C# has a sensibly limited preprocessor. There are no macro functions. What you see is what you get. A C# source file is not required to have the same name as the class it contains. Identifiers should follow the camelCasing or PascalCasing notation depending on whether they are private or non-private respectively. Hungarian notation is officially not recommended. C# is a case sensitive language so Main must be spelled with a capital M. A C# program exposing two identifiers differing only in case is not CLS compliant. C# offers exception handling features using the try/catch/finally keywords. Exceptions are used extensively in the Base Class Library (BCL). C# also supports C++ like namespaces as a purely a logical scoping/naming mechanism. You can write using directives to bring the typenames in a namespace into scope.

using System; // System.Exception

class HelloWorld
{
    static void Main()
    {
        try 
        {
            NotMain()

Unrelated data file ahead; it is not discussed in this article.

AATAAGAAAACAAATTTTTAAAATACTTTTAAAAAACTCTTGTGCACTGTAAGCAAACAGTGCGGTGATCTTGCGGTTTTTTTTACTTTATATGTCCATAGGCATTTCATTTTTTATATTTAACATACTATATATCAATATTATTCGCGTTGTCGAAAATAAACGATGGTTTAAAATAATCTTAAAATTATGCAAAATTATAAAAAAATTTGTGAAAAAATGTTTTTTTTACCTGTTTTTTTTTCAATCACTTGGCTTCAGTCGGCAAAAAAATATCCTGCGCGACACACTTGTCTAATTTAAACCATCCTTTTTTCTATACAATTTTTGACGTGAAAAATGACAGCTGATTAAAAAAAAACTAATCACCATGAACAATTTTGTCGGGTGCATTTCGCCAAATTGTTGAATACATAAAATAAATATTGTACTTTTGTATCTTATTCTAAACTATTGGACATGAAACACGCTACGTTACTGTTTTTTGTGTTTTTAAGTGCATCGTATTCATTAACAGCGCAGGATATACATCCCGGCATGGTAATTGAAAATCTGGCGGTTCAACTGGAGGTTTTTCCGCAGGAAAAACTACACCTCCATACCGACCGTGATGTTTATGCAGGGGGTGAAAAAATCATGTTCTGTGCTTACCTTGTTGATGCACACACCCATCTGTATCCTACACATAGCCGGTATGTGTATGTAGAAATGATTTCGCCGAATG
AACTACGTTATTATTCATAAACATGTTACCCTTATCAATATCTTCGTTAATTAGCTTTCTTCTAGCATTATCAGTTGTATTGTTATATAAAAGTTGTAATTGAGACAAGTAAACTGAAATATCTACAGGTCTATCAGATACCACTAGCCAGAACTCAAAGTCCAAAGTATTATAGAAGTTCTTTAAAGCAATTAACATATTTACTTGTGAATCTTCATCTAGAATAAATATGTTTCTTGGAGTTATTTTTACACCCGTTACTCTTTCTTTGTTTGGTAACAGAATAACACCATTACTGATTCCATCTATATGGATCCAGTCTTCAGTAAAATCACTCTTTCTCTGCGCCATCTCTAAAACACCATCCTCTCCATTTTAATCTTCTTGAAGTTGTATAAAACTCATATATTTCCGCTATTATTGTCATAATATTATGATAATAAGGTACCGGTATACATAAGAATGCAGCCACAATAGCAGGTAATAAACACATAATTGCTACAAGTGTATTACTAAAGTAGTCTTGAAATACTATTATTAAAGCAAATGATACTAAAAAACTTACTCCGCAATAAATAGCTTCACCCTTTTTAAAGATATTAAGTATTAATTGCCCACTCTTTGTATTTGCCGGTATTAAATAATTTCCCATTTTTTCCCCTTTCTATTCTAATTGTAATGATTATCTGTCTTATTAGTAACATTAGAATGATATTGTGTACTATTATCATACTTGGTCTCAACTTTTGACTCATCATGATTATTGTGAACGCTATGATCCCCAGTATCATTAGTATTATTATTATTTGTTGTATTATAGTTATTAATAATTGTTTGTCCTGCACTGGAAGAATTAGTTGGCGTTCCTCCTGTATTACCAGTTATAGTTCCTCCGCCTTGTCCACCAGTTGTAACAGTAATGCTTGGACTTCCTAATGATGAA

}
        catch (Exception caught) 
        {
            ...
        }
    }
    ...
}

C# Fundamentals

Numeric Types

C# supports 8 integer types (not all of which are CLS compliant) and three floating point types. The floating point literal suffixes for these three types are F/f, D/d, and M/m (think m for money).

C# expressions follow the standard C/C++/Java rules of precedence and associativity. As in Java, the order of operand evaluation is left to right (in C/C++ it's unspecified), an expression must have a side effect (in C/C++ it needn't) and a variable can only be used once it has definitely been assigned (not true in C/C++).

Checked Arithmetic